Iron Man 2 is a rip-roaring bit of bombast that doesn’t possess the smarts of its predecessor, but it tries so very damn hard to impress. The plot-lines, while never entirely coherent, are interesting for the most part and tied off neatly. There are several action scenes that might not carry emotional heft, but entertain due to their ruthless efficiency. And the flaws are made easier to bear by the game efforts of a cast who are clearly enjoying themselves. It doesn’t soar to the heights of the first film, but how many comic book movies have? When it concentrates squarely on Tony Stark, Iron Man 2 is a rare peek at a superhero who makes all the wrong choices and has to live with the consequences. It turns out that was enough for me.
Iron Man and War Machine vs. the Drones is the most bad-ass moment in the entire film. A shame it’s so painfully brief.
- In the comics, Tony Stark possesses a suitcase containing a portable suit of armour. This famous “suitcase armour” has been revised for the film: the suitcase converts into a series of plates that slide over a wire framework.
- The character of Ivan Vanko is a combination of Iron Man’s enemy the Crimson Dynamo (Dr. Vanko, who wears weaponry/armour that can control electricity) and the supervillain Whiplash (who possesses a specially designed razor/acid whip). In addition, the character is portrayed as the son of Anton Vanko, who was the original Crimson Dynamo in the comics, and assumes the identity of B. Turgenev (Boris Turgenev, in the comics the second Crimson Dynamo).
- In the comics, Justin Hammer was a shrewd but elderly businessman. He was re-worked as a younger character in the film to make him a contemporary rival to Tony Stark. The original purpose of the character in the comics was to explain why the various enemies Iron Man fought somehow gained unique and extremely advanced weapons, but usually kept them for themselves to commit violent crimes instead making money by bringing them to market. Iron Man eventually discovers the reason is because Hammer gives the weapons to various criminals as part of their contracts to become his mercenaries with the agreement that they hand over a percentage of the loot from their crimes.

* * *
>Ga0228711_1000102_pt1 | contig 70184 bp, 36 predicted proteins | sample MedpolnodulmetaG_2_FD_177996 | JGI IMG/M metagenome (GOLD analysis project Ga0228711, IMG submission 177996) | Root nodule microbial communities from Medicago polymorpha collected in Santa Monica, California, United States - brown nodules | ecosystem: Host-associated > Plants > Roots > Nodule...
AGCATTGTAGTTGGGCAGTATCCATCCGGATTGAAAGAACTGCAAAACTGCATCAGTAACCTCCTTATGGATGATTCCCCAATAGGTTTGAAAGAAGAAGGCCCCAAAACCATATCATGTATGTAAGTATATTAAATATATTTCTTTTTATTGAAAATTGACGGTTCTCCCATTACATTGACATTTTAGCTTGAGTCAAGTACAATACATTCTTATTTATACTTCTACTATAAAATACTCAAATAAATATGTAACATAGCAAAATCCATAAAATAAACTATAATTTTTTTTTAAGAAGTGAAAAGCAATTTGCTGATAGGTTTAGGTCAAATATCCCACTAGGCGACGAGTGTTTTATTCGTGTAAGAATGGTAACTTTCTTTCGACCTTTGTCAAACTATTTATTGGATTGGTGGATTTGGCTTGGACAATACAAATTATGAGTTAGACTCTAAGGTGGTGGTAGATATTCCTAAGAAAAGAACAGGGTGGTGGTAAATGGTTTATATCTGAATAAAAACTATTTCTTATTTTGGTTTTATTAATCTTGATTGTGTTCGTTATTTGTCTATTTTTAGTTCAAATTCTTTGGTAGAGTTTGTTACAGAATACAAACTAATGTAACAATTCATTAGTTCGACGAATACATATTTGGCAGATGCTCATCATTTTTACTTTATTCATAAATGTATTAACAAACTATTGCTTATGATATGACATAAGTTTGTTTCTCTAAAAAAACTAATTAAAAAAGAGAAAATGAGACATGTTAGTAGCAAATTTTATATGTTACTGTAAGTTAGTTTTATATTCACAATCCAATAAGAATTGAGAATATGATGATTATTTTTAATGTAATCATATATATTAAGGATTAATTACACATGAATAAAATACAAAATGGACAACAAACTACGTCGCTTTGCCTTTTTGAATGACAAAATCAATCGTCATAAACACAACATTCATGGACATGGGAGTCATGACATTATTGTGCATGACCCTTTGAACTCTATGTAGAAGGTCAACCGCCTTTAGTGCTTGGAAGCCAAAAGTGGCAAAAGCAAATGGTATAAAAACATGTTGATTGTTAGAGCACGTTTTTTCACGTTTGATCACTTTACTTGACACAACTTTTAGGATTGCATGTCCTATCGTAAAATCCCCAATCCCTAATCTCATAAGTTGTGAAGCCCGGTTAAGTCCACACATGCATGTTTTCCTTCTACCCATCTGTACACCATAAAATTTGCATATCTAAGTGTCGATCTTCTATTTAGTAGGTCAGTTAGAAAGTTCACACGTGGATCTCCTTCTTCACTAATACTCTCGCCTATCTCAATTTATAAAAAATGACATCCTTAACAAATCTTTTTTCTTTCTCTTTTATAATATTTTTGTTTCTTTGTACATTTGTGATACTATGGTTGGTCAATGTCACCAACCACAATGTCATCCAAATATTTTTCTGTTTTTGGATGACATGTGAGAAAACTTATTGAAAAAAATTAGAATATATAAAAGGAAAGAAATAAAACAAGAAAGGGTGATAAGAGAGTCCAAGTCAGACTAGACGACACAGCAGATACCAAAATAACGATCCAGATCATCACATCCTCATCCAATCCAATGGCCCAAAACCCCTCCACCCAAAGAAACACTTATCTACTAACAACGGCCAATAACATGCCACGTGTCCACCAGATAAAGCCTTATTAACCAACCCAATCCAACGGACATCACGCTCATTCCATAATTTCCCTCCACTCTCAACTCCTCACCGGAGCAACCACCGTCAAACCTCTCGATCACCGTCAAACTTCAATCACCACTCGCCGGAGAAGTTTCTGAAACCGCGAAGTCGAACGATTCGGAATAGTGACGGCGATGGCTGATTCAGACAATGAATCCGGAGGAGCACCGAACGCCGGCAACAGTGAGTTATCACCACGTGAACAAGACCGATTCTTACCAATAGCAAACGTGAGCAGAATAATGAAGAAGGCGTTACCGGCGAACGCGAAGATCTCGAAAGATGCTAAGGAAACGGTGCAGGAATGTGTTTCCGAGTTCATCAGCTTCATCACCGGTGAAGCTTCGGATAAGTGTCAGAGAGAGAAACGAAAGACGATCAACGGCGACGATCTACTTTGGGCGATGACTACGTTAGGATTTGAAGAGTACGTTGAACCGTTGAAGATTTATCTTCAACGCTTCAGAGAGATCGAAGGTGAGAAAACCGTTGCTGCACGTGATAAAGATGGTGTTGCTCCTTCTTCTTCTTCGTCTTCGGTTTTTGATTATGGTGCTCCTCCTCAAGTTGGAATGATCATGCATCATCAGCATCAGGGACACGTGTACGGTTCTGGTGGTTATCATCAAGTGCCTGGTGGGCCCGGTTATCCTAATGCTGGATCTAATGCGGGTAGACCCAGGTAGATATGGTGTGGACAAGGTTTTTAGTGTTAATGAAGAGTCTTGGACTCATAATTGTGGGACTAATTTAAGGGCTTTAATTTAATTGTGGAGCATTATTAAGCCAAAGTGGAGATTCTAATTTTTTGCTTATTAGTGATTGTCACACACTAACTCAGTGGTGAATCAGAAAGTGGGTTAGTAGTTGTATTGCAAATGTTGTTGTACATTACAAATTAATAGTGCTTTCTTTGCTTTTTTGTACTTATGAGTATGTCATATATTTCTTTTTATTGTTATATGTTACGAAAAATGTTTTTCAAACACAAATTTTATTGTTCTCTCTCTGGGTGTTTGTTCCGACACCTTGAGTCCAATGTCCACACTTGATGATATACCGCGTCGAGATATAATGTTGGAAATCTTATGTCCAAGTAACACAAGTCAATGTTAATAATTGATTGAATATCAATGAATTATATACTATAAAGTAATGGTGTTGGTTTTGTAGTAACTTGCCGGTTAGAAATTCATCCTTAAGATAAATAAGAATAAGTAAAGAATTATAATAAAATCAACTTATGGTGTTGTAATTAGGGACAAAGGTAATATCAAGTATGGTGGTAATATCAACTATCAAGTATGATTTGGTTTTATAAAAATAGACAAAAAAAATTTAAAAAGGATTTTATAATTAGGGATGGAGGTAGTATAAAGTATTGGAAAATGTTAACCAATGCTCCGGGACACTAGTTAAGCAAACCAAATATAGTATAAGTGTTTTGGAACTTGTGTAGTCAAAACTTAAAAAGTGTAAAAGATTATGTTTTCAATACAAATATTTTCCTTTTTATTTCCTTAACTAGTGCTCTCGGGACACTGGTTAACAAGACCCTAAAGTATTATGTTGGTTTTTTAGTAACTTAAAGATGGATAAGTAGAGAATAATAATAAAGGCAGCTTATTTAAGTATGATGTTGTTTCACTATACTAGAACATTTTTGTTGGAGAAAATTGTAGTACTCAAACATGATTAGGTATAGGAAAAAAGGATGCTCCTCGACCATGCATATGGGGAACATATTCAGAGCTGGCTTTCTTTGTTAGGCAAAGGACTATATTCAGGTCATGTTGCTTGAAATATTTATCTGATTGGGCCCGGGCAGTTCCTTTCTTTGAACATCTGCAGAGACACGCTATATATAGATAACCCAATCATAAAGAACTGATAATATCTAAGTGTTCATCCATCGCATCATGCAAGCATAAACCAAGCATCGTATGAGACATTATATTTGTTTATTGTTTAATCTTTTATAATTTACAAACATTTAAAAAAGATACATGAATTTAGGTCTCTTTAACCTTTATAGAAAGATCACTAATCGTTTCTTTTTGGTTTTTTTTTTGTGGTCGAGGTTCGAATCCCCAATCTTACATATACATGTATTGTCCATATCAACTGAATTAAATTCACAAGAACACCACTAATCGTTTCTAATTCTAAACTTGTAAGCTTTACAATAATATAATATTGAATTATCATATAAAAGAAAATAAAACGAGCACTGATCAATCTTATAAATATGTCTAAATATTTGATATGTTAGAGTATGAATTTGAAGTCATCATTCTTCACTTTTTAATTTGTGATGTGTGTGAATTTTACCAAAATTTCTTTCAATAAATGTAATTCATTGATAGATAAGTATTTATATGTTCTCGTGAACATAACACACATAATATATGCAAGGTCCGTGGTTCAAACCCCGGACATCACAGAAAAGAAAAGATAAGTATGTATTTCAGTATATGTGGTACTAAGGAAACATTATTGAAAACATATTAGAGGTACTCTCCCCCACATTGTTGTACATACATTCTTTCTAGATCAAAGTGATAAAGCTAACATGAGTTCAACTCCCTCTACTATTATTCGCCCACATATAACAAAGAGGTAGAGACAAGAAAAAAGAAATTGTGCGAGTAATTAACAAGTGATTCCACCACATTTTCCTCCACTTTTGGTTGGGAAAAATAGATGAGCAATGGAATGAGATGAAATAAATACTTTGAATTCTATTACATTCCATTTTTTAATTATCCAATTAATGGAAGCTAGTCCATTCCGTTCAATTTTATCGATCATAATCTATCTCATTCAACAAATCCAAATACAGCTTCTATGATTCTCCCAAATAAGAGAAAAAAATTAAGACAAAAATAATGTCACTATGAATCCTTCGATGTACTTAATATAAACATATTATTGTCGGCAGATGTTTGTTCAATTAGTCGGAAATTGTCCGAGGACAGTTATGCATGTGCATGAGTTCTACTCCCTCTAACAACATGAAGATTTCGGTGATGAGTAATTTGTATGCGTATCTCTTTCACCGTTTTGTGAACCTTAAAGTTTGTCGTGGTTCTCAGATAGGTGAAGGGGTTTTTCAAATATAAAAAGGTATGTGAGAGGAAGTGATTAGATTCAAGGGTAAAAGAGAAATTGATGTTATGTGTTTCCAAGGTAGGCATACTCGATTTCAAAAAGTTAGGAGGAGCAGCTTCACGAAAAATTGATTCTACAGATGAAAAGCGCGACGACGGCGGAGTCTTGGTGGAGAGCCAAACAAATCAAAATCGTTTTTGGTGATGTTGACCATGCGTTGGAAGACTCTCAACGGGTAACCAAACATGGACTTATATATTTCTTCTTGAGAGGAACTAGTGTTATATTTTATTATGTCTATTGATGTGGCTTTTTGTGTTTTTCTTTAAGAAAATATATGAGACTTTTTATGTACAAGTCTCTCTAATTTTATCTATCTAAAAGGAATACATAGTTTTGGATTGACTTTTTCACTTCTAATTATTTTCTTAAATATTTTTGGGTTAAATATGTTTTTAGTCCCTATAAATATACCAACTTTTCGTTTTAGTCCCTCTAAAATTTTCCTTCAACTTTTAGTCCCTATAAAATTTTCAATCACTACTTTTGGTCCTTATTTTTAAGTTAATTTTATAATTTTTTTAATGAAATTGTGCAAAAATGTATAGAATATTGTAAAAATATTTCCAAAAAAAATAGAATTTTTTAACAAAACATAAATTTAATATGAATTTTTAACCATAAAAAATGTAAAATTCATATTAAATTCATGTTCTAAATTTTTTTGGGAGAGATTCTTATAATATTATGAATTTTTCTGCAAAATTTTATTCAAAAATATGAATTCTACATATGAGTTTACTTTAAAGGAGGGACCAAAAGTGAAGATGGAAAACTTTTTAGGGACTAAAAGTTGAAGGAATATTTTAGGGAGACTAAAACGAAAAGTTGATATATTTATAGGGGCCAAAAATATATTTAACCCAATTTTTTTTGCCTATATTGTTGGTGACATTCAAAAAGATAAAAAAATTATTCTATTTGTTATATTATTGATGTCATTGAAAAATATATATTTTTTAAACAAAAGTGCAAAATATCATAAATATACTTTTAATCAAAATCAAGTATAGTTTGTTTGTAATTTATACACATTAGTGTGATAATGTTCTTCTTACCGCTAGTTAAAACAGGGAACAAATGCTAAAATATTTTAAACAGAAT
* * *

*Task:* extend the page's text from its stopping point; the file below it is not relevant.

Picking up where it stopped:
- Black Widow’s alias of “Natalie Rushman” is inspired by “Nancy Rushman”, a SHIELD cover identity she has used in the comics.
- The action sequence of the Historic Grand Prix of Monaco had to be shot at the parking lot of the Downey Studios in California as though initially allowed to film at the Grand Prix circuit, Bernie Ecclestone retracted permission. By the time permission was retracted, one Rolls-Royce Phantom was sent there where driving sequence on the circuit was filmed.
- When Tony goes through his father’s case an old Captain America comic book can be seen inside; later he uses Captain America’s shield (a prototype) to prop up his reactor.
- Writer Shane Black recommended that Tony Stark’s characterisation be inspired by J. Robert Oppenheimer, the scientist who led the team that developed the atomic bomb. After witnessing his creation’s destructive potential, Oppenheimer defamed himself as “the Destroyer of Worlds” and sank into depression. Black directed Iron Man 3.